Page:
Penguins see top pair in John Marino's future as he shines in playoff spotlight

Matt Vensel, Pittsburgh Post-Gazette on

Published in Hockey

"It's incredible," fellow defenseman Kris Letang said. "He's been a really important part of our team. He plays a lot of minutes and in a lot of situations. He's a really calm and poised guy. He has all the tools that a player can ask (for). He's just going to get better and better."

How much better? We took that question to Jim Rutherford on Tuesday.

"He's still at an age where you know he's going to develop, he's even going to get better," the Hall of Fame general manager replied. "And I would suspect that in a short period of time that Marino will turn into a guy in the top pairing."

In the first two games of this series, only Letang got more minutes than Marino among Penguins. Like Letang, he has a role on both special teams units. And along with second-pair partner Marcus Pettersson, Marino keeps getting the nod for defensive zone starts, crunch-time minutes and other high-leverage shifts.

The Penguins have earned 58.3% of the scoring chances with him on the ice during 5-on-5 play. He is often out there with Evgeni Malkin's line, which has looked dangerous in spurts and seems poised to break through in the next game or two.

"John can handle any situation," Rutherford said from his home here. "Mentally, he's very strong. He has the skill level to do what he needs to do. Physically, he's strong. He skates well. He's a smart player. So for anybody that watches him on a regular basis or knows him, at this point it's not a surprise to anybody."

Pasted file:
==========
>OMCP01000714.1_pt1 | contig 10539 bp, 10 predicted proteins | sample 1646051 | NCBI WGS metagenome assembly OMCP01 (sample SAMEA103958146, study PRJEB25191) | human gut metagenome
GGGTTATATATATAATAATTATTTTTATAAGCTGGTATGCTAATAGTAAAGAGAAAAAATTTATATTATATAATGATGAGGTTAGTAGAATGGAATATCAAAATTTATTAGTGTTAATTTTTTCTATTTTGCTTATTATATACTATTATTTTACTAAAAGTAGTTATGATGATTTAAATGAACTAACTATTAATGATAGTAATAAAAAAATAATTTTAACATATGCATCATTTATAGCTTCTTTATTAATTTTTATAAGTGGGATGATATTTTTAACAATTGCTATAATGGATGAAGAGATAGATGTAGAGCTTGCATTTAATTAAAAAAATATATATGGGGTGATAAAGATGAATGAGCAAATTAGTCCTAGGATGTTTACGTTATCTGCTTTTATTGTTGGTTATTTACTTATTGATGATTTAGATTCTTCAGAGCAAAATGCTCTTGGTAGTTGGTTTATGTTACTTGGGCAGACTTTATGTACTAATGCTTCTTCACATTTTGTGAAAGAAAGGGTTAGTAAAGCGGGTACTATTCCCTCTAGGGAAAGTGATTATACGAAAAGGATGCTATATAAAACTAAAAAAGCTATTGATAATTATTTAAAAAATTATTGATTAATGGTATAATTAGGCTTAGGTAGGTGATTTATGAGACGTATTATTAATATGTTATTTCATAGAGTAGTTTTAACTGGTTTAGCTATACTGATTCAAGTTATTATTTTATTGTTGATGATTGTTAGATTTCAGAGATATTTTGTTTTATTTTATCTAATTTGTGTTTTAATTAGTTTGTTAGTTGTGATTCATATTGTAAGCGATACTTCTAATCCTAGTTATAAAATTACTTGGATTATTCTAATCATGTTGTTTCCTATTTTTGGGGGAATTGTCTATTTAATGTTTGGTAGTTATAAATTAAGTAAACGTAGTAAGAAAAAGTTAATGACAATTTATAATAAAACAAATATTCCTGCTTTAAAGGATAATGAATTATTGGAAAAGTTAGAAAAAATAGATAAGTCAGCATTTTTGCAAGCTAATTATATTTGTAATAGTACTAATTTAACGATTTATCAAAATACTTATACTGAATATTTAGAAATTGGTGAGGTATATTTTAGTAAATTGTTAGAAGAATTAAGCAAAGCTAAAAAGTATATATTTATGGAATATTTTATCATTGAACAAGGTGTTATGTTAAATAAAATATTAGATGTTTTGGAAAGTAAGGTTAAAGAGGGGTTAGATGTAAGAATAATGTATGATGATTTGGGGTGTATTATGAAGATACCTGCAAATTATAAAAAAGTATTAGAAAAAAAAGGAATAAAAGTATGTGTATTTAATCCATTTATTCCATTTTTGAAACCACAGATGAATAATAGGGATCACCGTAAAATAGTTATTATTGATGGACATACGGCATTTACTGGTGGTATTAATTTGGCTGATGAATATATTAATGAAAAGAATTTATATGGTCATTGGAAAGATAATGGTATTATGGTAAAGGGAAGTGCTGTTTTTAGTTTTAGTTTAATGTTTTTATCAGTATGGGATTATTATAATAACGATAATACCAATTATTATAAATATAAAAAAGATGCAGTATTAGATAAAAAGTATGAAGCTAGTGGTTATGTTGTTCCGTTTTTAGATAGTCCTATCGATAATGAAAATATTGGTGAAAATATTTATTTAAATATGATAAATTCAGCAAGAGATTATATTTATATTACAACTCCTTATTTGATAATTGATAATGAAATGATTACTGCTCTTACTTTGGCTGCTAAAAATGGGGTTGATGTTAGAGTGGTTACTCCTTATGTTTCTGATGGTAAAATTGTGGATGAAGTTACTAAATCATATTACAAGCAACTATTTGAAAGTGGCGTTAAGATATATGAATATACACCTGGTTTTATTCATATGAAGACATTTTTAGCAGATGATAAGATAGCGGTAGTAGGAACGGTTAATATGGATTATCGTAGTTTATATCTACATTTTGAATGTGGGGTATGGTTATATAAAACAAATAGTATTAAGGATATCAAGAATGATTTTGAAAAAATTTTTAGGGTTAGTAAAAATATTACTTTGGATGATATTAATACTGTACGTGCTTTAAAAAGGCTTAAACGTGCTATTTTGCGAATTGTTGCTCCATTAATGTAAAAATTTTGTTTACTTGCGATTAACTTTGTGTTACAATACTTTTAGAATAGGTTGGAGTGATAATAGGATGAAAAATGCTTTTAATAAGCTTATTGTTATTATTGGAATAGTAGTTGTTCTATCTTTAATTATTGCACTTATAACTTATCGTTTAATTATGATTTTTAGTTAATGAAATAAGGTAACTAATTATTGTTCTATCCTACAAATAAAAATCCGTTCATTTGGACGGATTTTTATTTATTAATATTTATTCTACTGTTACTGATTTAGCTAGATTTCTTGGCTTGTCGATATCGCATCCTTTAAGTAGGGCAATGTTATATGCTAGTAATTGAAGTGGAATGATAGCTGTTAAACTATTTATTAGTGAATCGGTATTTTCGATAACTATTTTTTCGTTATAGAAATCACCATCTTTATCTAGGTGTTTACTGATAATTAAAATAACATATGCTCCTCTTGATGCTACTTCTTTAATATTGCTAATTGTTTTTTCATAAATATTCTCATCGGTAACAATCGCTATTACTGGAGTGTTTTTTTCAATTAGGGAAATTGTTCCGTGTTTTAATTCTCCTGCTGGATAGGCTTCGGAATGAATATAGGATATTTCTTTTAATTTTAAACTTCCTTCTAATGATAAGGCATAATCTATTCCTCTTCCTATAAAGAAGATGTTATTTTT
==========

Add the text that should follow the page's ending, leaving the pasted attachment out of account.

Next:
Kevin Stevens has known Marino, who grew up outside Boston, since he was a kid. His son, Luke, played youth hockey with him. Kevin coached him some.

The tough power forward who helped the Penguins win the Stanley Cup twice in the 1990s is now a scout with the team. Along with Scott Young, Stevens pushed Rutherford and the Penguins to go get Marino from the Oilers. They believed he was ready to play right away and could someday be a top-four blue-liner.

"Everything they told me was exactly what has come true," Rutherford said.

Now, Rutherford admits he didn't see this coming so quickly, with Marino arguably being the team's top defenseman in the first two games of the playoffs. But when he watched Marino more than hold his own in training camp and the preseason back in September, he was certain that he would settle in as a regular.


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